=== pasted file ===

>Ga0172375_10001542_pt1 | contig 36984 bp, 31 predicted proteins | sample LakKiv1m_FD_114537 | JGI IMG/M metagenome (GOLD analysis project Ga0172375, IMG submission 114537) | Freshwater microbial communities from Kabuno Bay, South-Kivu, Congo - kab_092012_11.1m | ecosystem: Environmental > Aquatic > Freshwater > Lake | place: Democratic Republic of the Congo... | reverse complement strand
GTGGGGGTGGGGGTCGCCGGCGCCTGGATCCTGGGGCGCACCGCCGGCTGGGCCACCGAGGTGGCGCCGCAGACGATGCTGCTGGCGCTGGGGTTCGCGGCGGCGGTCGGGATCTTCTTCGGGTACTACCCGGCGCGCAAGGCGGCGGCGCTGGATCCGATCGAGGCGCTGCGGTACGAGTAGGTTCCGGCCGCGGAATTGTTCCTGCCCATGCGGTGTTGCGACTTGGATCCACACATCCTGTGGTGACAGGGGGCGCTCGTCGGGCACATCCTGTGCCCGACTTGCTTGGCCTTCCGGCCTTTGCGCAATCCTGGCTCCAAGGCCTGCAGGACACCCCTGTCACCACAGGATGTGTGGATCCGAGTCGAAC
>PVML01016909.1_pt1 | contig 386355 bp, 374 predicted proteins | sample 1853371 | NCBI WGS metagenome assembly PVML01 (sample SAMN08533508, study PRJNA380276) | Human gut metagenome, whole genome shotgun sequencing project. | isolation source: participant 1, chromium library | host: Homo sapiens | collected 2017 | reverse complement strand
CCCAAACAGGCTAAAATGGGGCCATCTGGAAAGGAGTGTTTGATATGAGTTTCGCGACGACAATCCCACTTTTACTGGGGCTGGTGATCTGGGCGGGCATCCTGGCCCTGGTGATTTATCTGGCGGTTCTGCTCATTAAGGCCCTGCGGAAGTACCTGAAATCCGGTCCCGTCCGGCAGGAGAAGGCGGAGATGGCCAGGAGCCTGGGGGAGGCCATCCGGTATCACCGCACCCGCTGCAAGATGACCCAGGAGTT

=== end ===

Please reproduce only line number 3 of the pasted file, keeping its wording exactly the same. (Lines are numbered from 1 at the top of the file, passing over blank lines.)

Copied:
>PVML01016909.1_pt1 | contig 386355 bp, 374 predicted proteins | sample 1853371 | NCBI WGS metagenome assembly PVML01 (sample SAMN08533508, study PRJNA380276) | Human gut metagenome, whole genome shotgun sequencing project. | isolation source: participant 1, chromium library | host: Homo sapiens | collected 2017 | reverse complement strand